10. The Labour Party should formally distance itself from social media campaign accounts that propagate antisemitism or any other prejudice, and/or undermine the party’s ability to campaign against racism, whilst purporting to speak in the name of the Labour Party or parts of the Labour Party.
  11. The Labour Party should extend the use of the single transferable vote (STV) in internal elections that party members participate in.

The authors note,

This summer, we won a landmark campaign for a fairer, less sectarian, more democratic voting system for members to elect their Constituency Labour Party (CLP) representatives to Labour’s governing body, the national executive committee (NEC). Our organisation democratically selects preferred candidates for internal elections, and our members have overwhelmingly endorsed Ann Black and Jermain Jackman for CLP Reps on the NEC, along with George Lindars-Hammond as the new disability rep and Alice Perry for the local government section. For us, democracy must be at the heart of our approach to politics. It’s good to see other groups starting to catch up to us.


This is their conclusion.

We must make our party a welcoming environment for all, enforce zero tolerance for bigotry and bullying, and bring our member-led democracy into the 21st century.

We need to look outwards, beyond our own ranks and we need to have a bold, radical offer to the people of these islands. If we can’t do that, then why are we here? We don’t have all the answers, and we don’t pretend that we do, but we know that these 11 proposals are key to a more tolerant and democratic party that can live up the ambitions of our supporters.

Open Labour will continue to play our part in making the Labour Party.

These are welcome ideas above all the call to “look outwards”.

See also Open Labour Site.

We hope that within the Party all sides will be interested and that, specifically, the influential group Momentum will take note of the proposals.

Here is a report from their representatives on Labour’s National Executive Committee – it has not been widely circulated, beyond inner Momentum circles, and certainly has not been seen by ordinary party members who voted in the NEC elections.

It’s from the end of July 2020.

This is a collective report on behalf of NEC CLP reps: Yasmine Dar, Huda Elmi, Rachel Garnham, Ann Henderson, Jon Lansman and Darren Williams from Labour Party National Executive Committee meetings taking place in June/July 2020.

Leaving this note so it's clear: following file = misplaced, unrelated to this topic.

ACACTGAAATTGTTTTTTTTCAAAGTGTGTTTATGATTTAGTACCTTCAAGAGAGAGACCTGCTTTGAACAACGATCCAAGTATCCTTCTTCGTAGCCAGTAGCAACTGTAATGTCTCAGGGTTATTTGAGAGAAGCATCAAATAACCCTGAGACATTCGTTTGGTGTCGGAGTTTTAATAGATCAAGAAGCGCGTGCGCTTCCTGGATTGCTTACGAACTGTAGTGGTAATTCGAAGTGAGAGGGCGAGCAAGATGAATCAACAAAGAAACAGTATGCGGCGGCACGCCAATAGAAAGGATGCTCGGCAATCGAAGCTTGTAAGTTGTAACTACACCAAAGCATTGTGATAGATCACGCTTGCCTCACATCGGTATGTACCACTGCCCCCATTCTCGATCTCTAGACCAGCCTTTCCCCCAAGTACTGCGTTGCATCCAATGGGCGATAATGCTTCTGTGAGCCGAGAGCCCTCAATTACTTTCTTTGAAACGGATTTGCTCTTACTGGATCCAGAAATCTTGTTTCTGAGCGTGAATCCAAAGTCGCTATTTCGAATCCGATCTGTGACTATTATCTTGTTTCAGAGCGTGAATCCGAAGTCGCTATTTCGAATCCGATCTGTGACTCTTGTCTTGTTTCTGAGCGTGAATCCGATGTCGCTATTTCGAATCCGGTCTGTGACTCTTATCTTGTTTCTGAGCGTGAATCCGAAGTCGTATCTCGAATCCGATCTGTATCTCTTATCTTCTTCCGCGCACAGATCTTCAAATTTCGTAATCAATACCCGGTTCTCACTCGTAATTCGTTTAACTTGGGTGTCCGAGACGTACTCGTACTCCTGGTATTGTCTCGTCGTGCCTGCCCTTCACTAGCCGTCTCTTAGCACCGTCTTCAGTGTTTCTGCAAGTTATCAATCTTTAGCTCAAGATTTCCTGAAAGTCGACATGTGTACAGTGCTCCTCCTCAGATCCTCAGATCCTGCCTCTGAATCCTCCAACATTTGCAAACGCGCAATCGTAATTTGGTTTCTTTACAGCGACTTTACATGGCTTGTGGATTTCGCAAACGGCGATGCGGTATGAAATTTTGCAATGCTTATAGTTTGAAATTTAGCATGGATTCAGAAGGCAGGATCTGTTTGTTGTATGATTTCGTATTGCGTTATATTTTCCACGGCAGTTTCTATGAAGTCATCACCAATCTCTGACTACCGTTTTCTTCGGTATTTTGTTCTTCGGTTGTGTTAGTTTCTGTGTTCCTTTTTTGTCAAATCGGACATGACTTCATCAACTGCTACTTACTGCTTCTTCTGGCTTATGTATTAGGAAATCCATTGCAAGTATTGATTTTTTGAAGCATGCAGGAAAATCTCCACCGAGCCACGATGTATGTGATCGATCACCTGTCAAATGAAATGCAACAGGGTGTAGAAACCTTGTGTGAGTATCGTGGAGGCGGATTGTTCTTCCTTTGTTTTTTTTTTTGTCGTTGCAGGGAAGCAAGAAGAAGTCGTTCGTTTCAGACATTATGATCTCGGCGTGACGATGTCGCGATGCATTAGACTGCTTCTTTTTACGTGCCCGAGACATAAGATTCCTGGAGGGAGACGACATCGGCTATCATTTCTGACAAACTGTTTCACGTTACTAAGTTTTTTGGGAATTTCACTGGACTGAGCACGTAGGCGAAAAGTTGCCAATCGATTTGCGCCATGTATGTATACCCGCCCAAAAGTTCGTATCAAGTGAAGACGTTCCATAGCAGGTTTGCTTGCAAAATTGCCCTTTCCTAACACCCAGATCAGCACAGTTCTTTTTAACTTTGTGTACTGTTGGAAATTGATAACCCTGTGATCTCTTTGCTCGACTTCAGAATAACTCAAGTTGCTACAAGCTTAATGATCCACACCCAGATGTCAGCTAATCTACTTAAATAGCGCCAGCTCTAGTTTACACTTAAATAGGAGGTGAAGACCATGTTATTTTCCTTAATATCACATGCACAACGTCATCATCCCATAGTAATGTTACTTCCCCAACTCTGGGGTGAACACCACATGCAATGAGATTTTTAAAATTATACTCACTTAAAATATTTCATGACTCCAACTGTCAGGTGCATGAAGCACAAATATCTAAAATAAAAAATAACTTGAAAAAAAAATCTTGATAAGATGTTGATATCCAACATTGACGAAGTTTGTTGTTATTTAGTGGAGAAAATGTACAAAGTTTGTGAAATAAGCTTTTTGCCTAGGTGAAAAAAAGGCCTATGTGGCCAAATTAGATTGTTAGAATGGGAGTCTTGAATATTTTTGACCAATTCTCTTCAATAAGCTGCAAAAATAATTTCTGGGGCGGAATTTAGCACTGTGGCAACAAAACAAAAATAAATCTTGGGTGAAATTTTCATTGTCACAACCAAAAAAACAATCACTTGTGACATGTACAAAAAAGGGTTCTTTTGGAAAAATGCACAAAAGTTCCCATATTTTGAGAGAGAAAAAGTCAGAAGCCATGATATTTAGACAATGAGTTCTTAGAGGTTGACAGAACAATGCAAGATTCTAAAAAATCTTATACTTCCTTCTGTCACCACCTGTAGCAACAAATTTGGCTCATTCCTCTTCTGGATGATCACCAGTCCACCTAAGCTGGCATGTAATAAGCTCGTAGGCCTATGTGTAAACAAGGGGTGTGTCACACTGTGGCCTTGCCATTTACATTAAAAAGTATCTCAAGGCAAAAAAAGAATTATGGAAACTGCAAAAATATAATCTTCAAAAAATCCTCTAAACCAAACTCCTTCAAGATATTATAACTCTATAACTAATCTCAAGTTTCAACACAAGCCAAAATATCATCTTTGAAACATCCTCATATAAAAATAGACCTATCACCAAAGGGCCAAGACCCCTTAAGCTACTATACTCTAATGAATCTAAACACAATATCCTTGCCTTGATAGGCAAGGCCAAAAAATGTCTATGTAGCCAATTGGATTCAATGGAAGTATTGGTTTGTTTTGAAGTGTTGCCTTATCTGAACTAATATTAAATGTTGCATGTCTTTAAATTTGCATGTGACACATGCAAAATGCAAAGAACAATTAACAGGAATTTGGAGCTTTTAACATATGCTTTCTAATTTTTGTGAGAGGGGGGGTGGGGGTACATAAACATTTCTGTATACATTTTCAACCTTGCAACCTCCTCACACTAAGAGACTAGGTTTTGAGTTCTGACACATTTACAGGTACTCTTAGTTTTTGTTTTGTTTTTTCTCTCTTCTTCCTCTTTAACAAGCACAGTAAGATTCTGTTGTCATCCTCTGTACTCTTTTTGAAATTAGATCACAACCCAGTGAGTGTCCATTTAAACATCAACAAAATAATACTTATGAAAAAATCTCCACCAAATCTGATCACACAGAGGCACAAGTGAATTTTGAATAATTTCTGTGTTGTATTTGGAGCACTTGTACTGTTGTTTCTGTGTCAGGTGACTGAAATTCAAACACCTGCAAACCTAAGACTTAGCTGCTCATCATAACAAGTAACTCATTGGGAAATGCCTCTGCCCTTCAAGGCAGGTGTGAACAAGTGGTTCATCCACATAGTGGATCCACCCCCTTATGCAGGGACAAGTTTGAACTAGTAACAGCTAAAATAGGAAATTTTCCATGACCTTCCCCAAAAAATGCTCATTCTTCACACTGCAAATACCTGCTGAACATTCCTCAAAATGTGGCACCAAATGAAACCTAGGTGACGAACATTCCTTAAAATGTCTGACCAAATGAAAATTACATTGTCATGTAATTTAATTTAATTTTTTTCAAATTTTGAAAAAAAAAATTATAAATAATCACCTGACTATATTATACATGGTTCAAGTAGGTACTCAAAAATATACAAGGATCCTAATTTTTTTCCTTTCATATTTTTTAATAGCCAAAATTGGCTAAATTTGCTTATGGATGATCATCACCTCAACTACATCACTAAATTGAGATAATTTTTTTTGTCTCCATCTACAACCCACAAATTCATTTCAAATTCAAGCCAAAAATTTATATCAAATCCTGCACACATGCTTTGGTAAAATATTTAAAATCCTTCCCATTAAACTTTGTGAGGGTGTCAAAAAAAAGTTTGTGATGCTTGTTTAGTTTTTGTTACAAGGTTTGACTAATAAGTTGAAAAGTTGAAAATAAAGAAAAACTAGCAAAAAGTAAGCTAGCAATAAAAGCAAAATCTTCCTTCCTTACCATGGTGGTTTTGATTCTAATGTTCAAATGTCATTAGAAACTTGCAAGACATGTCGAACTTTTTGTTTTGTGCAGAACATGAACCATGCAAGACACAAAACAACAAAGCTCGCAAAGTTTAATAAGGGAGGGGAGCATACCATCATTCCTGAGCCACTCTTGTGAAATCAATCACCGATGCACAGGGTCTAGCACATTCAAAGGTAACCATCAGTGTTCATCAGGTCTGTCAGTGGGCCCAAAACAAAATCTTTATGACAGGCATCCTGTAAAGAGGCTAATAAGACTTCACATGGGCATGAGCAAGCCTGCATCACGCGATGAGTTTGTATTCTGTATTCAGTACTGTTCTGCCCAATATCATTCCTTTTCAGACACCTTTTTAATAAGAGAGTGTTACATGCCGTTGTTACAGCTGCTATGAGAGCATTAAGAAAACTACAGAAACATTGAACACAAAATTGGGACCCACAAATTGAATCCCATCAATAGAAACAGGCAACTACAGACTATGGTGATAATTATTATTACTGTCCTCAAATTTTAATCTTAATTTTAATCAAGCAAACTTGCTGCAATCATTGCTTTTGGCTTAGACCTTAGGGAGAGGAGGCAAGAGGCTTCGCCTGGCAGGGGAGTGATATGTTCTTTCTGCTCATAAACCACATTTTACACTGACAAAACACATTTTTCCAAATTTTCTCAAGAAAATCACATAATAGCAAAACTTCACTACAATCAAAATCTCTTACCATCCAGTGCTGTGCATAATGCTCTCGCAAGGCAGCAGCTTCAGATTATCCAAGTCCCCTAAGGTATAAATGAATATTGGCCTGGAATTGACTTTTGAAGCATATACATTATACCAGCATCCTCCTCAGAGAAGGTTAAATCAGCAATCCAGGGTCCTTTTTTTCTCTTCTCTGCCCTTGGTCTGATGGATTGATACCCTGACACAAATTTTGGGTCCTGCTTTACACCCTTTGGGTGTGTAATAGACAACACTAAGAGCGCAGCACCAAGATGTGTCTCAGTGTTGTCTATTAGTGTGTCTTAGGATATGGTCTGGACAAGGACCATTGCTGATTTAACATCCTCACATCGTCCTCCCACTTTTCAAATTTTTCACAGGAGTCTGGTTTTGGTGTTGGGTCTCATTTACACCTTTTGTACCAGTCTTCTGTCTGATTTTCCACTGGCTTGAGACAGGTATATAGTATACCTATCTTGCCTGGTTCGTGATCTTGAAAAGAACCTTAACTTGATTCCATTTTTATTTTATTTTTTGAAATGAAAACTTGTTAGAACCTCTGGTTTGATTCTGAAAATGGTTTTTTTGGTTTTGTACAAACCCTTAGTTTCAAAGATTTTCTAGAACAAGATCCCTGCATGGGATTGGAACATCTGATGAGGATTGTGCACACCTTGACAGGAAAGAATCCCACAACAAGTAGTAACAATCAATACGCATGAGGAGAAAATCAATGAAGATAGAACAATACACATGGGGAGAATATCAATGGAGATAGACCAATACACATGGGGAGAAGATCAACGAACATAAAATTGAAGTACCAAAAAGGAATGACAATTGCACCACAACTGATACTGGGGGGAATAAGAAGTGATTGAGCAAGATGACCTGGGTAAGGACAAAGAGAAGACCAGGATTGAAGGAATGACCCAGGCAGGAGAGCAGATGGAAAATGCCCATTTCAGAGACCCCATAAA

30 June – Emergency NEC

CLP reps thanked Keir for the work Labour was doing to hold the government to account, which should be Labour’s priority. Keir was asked again about his strategy for unity, asking if he agreed with the quote from Harold Wilson that ‘the Labour Party needs two wings to fly’, and how he planned to engage the 44% of party members who didn’t give him their first preference.

The report contains this extraordinary passage: 

Keir was asked if he would take the opportunity to apologise to the black community in Britain and the rest of the world, for his interview on BBC Breakfast which reduced Black Lives Matter to a ‘moment’ and it was pointed out that this did nothing to alleviate the just concerns that the black community have about the police.

It was stated that Keir’s comments emboldened the Far Right such as Nigel Farage, dishonoured George Floyd’s memory and those organising to eradicate racism across the world.

The question was a request for a simple Yes or No answer to apologise in an attempt to rebuild trust.

Those who crafted, carefully, this “report” with this strident, hectoring, language, do not represent the opinions of many Labour members.

Instead of disagreeing with a remark about a “moment” – “an exact point in time, an “appropriate time for doing something, an opportunity, a “stage in the development of something or in a course of events” (Oxford Dictionary) – the  called for Keir Starmer to “apologise to the black community in Britain and the rest of the world.”

Momentum representatives on Labour’s NEC took a strong  stand against the SIngle Transferable Vote.